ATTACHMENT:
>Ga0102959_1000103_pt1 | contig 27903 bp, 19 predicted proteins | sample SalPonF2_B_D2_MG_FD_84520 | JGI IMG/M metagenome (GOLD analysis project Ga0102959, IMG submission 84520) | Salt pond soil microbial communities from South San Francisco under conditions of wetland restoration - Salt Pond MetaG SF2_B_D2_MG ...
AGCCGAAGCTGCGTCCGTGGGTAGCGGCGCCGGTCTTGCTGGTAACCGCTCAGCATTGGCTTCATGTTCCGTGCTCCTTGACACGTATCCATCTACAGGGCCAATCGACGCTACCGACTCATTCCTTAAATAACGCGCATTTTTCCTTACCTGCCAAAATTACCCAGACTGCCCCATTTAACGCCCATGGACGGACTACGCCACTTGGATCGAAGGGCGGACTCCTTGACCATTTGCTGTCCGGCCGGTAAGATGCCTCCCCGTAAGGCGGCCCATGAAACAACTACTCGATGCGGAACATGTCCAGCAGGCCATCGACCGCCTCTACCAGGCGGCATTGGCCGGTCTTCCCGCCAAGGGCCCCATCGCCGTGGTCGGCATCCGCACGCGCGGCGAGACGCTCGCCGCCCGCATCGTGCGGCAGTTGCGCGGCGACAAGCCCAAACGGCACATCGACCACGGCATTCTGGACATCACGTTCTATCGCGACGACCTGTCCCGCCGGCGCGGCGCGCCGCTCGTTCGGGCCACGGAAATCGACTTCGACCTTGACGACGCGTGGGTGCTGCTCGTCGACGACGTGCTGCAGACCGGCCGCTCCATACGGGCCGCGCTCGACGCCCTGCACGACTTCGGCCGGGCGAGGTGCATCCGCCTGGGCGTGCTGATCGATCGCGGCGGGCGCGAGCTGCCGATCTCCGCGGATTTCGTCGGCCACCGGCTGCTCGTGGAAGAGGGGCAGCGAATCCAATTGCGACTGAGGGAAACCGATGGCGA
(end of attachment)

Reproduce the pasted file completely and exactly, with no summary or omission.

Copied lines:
>Ga0102959_1000103_pt1 | contig 27903 bp, 19 predicted proteins | sample SalPonF2_B_D2_MG_FD_84520 | JGI IMG/M metagenome (GOLD analysis project Ga0102959, IMG submission 84520) | Salt pond soil microbial communities from South San Francisco under conditions of wetland restoration - Salt Pond MetaG SF2_B_D2_MG ...
AGCCGAAGCTGCGTCCGTGGGTAGCGGCGCCGGTCTTGCTGGTAACCGCTCAGCATTGGCTTCATGTTCCGTGCTCCTTGACACGTATCCATCTACAGGGCCAATCGACGCTACCGACTCATTCCTTAAATAACGCGCATTTTTCCTTACCTGCCAAAATTACCCAGACTGCCCCATTTAACGCCCATGGACGGACTACGCCACTTGGATCGAAGGGCGGACTCCTTGACCATTTGCTGTCCGGCCGGTAAGATGCCTCCCCGTAAGGCGGCCCATGAAACAACTACTCGATGCGGAACATGTCCAGCAGGCCATCGACCGCCTCTACCAGGCGGCATTGGCCGGTCTTCCCGCCAAGGGCCCCATCGCCGTGGTCGGCATCCGCACGCGCGGCGAGACGCTCGCCGCCCGCATCGTGCGGCAGTTGCGCGGCGACAAGCCCAAACGGCACATCGACCACGGCATTCTGGACATCACGTTCTATCGCGACGACCTGTCCCGCCGGCGCGGCGCGCCGCTCGTTCGGGCCACGGAAATCGACTTCGACCTTGACGACGCGTGGGTGCTGCTCGTCGACGACGTGCTGCAGACCGGCCGCTCCATACGGGCCGCGCTCGACGCCCTGCACGACTTCGGCCGGGCGAGGTGCATCCGCCTGGGCGTGCTGATCGATCGCGGCGGGCGCGAGCTGCCGATCTCCGCGGATTTCGTCGGCCACCGGCTGCTCGTGGAAGAGGGGCAGCGAATCCAATTGCGACTGAGGGAAACCGATGGCGA